As glass condominium towers continue to push their way into city skylines like sunflowers squeezing up through walled gardens, some homeowners and developers have come to a realization: Floor-to-ceiling glass may provide breathtaking views, but it cuts down on opportunities for displaying art. And because art collectors represent a significant portion of the small pool of people who can afford homes in such buildings, that can be a problem.
“The trajectory of wealth is very basic,” said Leonard Steinberg, a New York broker with the creative job title of chief evangelist at the real estate company Compass. “It starts with going out to expensive restaurants and ordering fancy wine and impressing your guests,” he said, before moving on to luxury cars, homes and investments. “Then what do you do to get status? You buy art.”
To cater to wealthy people amassing Warhols and Murakamis, a number of developers are designing condo towers specifically with art display in mind. At 100 East 53rd Street in Midtown Manhattan, for instance, where apartments start at $2.45 million and run past $9 million, the development company RFR commissioned the architecture firm Foster & Partners to design some units with the vibe, and wall space, of a downtown gallery.
“I would love to be recognized as a developer who creates spaces that are really geared for an art collector,” said Aby Rosen, a co-founder and principal of RFR and a prominent art collector himself. “I’m a big advocate. Art does something to you. It connects you with history. It connects you with the desire for culture.”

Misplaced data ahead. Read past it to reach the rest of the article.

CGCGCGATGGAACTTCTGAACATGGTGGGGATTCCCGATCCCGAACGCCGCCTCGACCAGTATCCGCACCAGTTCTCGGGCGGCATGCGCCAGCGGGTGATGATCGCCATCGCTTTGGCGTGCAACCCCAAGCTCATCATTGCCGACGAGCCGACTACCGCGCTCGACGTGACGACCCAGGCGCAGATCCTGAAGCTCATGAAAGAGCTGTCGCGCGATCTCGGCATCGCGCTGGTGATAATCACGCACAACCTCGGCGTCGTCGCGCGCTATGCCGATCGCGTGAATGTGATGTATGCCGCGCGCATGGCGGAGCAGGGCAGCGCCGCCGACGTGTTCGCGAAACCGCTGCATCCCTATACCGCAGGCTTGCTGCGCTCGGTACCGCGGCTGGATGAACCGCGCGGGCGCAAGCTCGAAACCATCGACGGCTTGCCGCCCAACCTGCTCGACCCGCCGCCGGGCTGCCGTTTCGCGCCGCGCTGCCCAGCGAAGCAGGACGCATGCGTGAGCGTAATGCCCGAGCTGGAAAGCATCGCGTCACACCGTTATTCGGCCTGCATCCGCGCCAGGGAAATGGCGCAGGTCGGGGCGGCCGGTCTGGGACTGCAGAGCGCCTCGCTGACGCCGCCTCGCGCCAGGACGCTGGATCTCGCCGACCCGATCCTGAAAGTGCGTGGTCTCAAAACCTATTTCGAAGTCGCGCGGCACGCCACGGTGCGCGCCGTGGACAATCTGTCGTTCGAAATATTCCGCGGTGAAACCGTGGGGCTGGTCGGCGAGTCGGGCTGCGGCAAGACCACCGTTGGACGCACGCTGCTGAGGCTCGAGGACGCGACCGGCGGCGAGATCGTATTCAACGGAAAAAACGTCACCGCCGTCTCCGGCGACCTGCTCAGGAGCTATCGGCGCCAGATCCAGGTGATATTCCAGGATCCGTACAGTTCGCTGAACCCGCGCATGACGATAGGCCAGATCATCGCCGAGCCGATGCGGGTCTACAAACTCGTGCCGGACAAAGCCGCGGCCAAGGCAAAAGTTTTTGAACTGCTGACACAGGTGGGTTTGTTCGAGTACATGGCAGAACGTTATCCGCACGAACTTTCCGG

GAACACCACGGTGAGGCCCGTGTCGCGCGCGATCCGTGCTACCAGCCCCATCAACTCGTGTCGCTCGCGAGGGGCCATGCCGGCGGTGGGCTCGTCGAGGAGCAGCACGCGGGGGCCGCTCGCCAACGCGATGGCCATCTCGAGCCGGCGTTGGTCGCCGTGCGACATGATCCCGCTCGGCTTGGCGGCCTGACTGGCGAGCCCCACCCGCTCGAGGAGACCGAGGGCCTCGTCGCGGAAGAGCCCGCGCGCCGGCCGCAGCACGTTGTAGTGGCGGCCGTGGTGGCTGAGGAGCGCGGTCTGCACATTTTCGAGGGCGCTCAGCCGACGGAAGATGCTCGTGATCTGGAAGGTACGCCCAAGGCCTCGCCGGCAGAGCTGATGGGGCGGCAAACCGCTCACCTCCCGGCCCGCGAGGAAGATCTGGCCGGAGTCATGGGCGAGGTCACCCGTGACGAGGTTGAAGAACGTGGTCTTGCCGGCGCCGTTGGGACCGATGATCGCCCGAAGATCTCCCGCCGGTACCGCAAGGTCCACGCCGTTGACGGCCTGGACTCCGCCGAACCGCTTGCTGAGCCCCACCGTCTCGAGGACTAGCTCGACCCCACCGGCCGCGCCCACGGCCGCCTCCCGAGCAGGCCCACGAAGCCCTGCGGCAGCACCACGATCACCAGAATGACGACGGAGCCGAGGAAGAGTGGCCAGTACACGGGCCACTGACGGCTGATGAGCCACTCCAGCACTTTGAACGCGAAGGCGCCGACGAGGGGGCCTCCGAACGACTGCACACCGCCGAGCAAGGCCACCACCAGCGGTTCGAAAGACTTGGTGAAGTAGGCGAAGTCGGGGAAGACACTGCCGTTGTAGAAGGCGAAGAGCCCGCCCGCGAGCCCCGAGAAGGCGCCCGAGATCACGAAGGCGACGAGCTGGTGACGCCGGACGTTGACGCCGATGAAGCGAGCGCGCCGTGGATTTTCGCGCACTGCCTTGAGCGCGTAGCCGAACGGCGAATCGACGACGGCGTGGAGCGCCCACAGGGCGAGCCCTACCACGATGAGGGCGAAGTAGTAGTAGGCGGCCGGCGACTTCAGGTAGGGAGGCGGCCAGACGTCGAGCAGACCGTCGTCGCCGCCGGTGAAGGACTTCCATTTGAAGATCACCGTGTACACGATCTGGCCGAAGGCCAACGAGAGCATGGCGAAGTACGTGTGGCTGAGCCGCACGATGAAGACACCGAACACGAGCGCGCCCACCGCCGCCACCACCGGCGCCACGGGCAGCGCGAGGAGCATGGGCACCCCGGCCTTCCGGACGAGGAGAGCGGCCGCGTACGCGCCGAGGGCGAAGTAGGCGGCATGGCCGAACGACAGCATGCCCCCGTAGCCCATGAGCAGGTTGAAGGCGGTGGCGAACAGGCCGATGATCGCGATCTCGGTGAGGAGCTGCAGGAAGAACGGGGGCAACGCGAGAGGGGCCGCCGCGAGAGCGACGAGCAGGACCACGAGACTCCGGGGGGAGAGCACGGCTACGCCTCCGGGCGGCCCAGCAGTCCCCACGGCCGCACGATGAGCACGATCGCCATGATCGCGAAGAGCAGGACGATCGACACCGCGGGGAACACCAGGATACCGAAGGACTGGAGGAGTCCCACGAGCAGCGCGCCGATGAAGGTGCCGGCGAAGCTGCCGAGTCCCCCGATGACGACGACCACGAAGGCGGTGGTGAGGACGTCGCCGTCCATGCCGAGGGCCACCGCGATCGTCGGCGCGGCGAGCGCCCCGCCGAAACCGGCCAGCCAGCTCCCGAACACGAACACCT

On a recent tour of the loft-style units, Mr. Steinberg, whose company is handling sales and marketing for the building, pointed to the uninterrupted expanses of concrete walls and also to the polished concrete floors. “It’s the kind that you may see when you go to a Gagosian Gallery or Paul Kasmin gallery,” he said.
The ceilings are finished with fluted concrete panels separated by slots that allow lighting to be installed and arranged to illuminate particular works. The exterior glass filters ultraviolet rays to help protect precious pieces.
“These spaces have contemporary high-rise benefits, but all the attributes of a downtown loft — without the creaking floors and subway rumble,” Mr. Steinberg said.
To hammer that point home, one of the model units is staged as a gallery rather than a home, with a trove of contemporary works from Mr. Rosen’s collections, including large-scale canvases by Damien Hirst, Andy Warhol and Jonas Wood, and sculptures by John Chamberlain, Urs Fischer and Jorge Pardo. The building’s focus on art extends to the lobby, too, where residents are greeted by a site-specific work by Rachel Feinstein that depicts New York City icons, including the Empire State Building and the Metropolitan Museum of Art, commissioned specifically for the building.
This art-friendly attitude has attracted buyers like Ingrid Cincala Gilbert, principal of the art consulting firm Cincala Art, who bought one of the building’s more conventional units, with white-oak floors and drywall.
“The vision that Aby Rosen had for making art an important character in the story of the building was really compelling to me,” Ms. Cincala Gilbert said, noting that many of her clients had art display in mind when buying real estate.